|9th September 2021||Blog|
Internship programmes provide a valuable opportunity to positively contribute to a student’s real-world industry experience, but they also give a lot to the internship provider – and to our wider community. Here, 2021 SUMS Intern, Tehya Connery, and SUMS Head of Marketing and Communications, Marion Hutchins reflect on the value of hosting a student intern during Covid-19 – and how now is the time to make the leap to supporting internships (for those sitting on the fence).
The Value of an Internship: It’s a Win-Win-Win
When asked, most people would probably see the inherent value in offering internships to students. A well-planned internship provides valuable on-the-ground industry experience in a student’s desired profession, allowing them to apply the theory learned in coursework to real life. The organisation offering the internship gets what can be much-needed support, new ideas and fresh thinking to tackle a current challenge.
But there are also wider social benefits from supporting students through hosting internships. In a recent post, Wonkhe noted, “According to DLHE data, at Bournemouth University students who undertook a placement, including underrepresented or disadvantaged students, were:
- 27 per cent more likely to complete their course;
- 18.8 per cent more likely to achieve a 1 or 2:1; and
- 42.7 per cent more likely to attain highly skilled graduate-level employment.”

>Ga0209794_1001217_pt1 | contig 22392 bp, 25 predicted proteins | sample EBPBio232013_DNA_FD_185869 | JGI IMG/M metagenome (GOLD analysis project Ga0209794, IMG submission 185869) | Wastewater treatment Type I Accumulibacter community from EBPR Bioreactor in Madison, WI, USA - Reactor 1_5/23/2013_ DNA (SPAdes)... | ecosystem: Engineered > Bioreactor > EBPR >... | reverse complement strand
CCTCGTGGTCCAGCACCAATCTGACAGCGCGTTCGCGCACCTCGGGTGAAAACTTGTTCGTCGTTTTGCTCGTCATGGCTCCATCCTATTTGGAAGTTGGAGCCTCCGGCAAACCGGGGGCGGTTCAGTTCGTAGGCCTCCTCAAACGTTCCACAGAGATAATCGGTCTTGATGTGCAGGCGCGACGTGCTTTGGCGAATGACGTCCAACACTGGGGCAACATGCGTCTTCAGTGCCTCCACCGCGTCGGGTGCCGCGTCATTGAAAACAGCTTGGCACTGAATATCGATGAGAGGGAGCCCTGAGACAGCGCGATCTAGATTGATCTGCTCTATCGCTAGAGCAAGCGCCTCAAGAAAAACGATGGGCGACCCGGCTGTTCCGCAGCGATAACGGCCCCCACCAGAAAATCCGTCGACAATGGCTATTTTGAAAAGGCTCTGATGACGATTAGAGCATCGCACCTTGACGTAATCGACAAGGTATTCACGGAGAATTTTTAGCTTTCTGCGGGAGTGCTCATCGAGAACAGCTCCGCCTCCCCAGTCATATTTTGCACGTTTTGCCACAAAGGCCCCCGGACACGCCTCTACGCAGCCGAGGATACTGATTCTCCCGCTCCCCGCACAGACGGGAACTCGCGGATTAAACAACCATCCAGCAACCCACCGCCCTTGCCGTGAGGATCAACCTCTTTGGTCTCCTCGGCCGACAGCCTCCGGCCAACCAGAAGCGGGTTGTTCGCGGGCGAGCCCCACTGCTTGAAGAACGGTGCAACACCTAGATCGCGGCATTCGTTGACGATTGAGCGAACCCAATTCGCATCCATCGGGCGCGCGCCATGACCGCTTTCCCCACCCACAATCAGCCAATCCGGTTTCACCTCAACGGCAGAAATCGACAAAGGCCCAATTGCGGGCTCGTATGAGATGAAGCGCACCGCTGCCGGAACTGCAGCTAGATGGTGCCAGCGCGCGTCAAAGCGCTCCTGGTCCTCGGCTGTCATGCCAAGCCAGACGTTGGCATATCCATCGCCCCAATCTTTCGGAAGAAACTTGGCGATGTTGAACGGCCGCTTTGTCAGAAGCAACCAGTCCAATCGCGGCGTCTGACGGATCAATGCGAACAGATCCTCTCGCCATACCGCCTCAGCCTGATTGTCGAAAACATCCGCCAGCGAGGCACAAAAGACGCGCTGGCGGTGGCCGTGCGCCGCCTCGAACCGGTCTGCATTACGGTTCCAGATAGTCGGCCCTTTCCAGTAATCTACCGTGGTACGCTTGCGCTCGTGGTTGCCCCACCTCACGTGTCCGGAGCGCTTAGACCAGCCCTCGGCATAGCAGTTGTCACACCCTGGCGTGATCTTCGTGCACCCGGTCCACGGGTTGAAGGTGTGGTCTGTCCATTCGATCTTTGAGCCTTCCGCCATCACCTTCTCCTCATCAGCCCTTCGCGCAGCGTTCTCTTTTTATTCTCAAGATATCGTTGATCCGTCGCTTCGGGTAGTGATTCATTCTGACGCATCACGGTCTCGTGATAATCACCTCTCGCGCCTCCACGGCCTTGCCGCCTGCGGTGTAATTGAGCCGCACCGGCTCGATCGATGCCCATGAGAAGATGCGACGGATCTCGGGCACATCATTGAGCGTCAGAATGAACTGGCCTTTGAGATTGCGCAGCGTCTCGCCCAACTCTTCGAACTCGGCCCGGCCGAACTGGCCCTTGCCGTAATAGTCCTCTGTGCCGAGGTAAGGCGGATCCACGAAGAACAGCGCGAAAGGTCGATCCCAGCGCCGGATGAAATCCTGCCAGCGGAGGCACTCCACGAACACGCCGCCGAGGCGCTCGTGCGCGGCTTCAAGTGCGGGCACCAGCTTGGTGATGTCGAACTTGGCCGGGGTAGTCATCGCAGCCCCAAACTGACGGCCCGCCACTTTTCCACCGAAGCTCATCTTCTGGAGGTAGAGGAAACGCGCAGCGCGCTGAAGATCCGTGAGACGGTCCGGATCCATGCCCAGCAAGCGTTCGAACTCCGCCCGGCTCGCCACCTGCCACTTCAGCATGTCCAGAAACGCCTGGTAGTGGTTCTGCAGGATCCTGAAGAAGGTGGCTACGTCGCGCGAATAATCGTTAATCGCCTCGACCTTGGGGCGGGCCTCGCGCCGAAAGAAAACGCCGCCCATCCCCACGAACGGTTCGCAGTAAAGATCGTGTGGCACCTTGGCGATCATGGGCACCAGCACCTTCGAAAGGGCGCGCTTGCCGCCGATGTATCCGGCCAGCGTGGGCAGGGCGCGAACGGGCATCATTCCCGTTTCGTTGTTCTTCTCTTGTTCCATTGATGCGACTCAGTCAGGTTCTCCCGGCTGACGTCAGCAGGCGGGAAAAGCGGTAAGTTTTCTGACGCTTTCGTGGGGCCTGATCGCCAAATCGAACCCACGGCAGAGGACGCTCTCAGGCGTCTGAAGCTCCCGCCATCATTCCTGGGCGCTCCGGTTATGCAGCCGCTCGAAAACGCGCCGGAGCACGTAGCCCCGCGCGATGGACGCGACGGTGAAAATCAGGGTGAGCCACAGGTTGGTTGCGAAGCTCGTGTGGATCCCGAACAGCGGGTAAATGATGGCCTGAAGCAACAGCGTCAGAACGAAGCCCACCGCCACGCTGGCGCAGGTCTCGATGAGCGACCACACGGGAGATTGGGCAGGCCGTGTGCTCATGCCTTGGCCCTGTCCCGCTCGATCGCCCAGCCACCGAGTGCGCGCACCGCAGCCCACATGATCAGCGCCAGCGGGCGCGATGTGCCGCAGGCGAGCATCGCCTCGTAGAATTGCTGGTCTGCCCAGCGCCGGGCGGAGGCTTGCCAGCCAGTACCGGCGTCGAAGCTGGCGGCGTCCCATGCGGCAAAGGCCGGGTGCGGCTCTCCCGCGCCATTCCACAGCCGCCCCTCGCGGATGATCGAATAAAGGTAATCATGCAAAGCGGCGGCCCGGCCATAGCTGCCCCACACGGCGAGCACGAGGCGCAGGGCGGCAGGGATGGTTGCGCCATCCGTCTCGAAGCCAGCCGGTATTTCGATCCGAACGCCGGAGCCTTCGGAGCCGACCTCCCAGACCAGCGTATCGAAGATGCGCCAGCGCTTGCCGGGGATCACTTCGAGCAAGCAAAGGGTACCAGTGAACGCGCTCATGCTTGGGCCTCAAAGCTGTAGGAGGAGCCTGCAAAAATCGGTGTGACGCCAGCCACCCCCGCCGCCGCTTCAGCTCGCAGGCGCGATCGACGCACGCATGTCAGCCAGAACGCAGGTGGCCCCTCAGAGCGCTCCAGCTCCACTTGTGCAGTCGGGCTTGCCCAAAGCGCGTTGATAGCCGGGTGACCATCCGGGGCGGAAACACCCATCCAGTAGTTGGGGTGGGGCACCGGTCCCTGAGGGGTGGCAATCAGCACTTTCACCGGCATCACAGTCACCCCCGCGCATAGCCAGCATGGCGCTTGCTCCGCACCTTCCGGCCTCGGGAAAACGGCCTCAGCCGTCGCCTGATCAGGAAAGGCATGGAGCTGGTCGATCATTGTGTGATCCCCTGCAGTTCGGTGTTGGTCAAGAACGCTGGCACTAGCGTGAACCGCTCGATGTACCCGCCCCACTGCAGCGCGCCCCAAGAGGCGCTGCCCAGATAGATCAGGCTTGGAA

Paid internships, in particular, support social mobility, by offering opportunities to disadvantaged students who would benefit from the above positive outcomes.
Covid-19 threw a considerable spanner in the works for most organisations. Many organisations have been furloughing staff or making redundancies, and so supporting interns hasn’t been possible. For others, the need to re-focus to keep business coming in during Covid-19 has meant resource hasn’t been available to effectively mentor an intern. However, the addition of an intern to the team can have great benefits at precisely times like these. Depending on the area of the internship, virtual internships can offer comparable and still very effective experiences for both the student and the internship provider.
POV: The Internship Provider, from Marion
SUMS, which includes SUMS Consulting and SUPC, has been offering internships within our marketing and communications function for the last four years. In that time, we have welcomed six excellent University of Reading students – Rachelle Wong, Elliot Kim, Alex Doamo, Laura Prelez, Naomi Bennett and Tehya Connery. Internships have occurred at various points in the students’ university degrees, for a minimum of six weeks over the summer. Our students have worked on everything from social media content, to graphic design, to video production, to communications campaign development. All with the aim of increasing the information and value we can provide our members and clients, while providing a worthwhile learning opportunity for students. SUMS has really benefitted from the perspective these students have provided as true ‘digital natives’ – challenging the thinking of our in-house team. The company’s online reach and influence has grown as a direct result of their input and the long-term impact it has made on the permanent staff base.
Each student has made a significant contribution to a project or programme which has helped our organisation engage with our members and clients. While the idea of a virtual internship created some hesitancy initially, going virtual has enabled us to keep our internship support going throughout Covid-19 – and it may well be the way we operate in the future (complemented with in-person time). On a personal level, I have really enjoyed working with all of our interns and we get them back to support with projects, via paid work, as often as we can – several have been back to work with us; one of whom parlayed their internship into a six-month stint with us!